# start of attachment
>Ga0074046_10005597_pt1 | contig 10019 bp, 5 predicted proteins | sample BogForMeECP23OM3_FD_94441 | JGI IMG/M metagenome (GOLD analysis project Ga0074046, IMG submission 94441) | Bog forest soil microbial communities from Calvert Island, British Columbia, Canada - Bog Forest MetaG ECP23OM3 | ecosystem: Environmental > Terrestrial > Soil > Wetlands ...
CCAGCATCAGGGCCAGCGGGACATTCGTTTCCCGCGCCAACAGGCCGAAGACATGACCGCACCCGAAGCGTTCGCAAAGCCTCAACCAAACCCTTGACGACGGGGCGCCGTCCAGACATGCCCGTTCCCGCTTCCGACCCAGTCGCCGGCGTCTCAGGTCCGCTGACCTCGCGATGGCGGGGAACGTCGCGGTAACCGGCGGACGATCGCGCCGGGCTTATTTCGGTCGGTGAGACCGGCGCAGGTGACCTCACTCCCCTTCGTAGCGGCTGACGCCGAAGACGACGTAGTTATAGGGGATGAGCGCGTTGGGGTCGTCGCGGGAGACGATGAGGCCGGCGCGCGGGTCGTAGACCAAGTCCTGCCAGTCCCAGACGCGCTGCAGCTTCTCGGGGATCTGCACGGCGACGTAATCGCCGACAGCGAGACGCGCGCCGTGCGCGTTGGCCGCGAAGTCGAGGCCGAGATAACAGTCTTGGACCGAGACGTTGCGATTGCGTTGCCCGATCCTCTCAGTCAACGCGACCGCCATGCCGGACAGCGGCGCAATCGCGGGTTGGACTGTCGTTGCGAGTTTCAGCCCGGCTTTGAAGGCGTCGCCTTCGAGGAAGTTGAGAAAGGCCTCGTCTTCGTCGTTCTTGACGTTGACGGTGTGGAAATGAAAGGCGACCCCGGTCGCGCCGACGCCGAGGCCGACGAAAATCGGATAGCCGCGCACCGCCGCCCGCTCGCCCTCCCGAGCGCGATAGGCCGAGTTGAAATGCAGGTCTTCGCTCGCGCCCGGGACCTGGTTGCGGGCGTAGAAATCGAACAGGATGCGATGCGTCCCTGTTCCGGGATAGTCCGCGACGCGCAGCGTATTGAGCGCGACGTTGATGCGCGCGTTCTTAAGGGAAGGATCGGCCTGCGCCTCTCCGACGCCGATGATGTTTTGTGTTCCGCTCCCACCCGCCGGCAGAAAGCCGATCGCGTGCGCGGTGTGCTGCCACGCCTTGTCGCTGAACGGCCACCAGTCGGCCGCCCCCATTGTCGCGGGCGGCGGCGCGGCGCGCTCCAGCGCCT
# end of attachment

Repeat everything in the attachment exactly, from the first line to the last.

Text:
>Ga0074046_10005597_pt1 | contig 10019 bp, 5 predicted proteins | sample BogForMeECP23OM3_FD_94441 | JGI IMG/M metagenome (GOLD analysis project Ga0074046, IMG submission 94441) | Bog forest soil microbial communities from Calvert Island, British Columbia, Canada - Bog Forest MetaG ECP23OM3 | ecosystem: Environmental > Terrestrial > Soil > Wetlands ...
CCAGCATCAGGGCCAGCGGGACATTCGTTTCCCGCGCCAACAGGCCGAAGACATGACCGCACCCGAAGCGTTCGCAAAGCCTCAACCAAACCCTTGACGACGGGGCGCCGTCCAGACATGCCCGTTCCCGCTTCCGACCCAGTCGCCGGCGTCTCAGGTCCGCTGACCTCGCGATGGCGGGGAACGTCGCGGTAACCGGCGGACGATCGCGCCGGGCTTATTTCGGTCGGTGAGACCGGCGCAGGTGACCTCACTCCCCTTCGTAGCGGCTGACGCCGAAGACGACGTAGTTATAGGGGATGAGCGCGTTGGGGTCGTCGCGGGAGACGATGAGGCCGGCGCGCGGGTCGTAGACCAAGTCCTGCCAGTCCCAGACGCGCTGCAGCTTCTCGGGGATCTGCACGGCGACGTAATCGCCGACAGCGAGACGCGCGCCGTGCGCGTTGGCCGCGAAGTCGAGGCCGAGATAACAGTCTTGGACCGAGACGTTGCGATTGCGTTGCCCGATCCTCTCAGTCAACGCGACCGCCATGCCGGACAGCGGCGCAATCGCGGGTTGGACTGTCGTTGCGAGTTTCAGCCCGGCTTTGAAGGCGTCGCCTTCGAGGAAGTTGAGAAAGGCCTCGTCTTCGTCGTTCTTGACGTTGACGGTGTGGAAATGAAAGGCGACCCCGGTCGCGCCGACGCCGAGGCCGACGAAAATCGGATAGCCGCGCACCGCCGCCCGCTCGCCCTCCCGAGCGCGATAGGCCGAGTTGAAATGCAGGTCTTCGCTCGCGCCCGGGACCTGGTTGCGGGCGTAGAAATCGAACAGGATGCGATGCGTCCCTGTTCCGGGATAGTCCGCGACGCGCAGCGTATTGAGCGCGACGTTGATGCGCGCGTTCTTAAGGGAAGGATCGGCCTGCGCCTCTCCGACGCCGATGATGTTTTGTGTTCCGCTCCCACCCGCCGGCAGAAAGCCGATCGCGTGCGCGGTGTGCTGCCACGCCTTGTCGCTGAACGGCCACCAGTCGGCCGCCCCCATTGTCGCGGGCGGCGGCGCGGCGCGCTCCAGCGCCT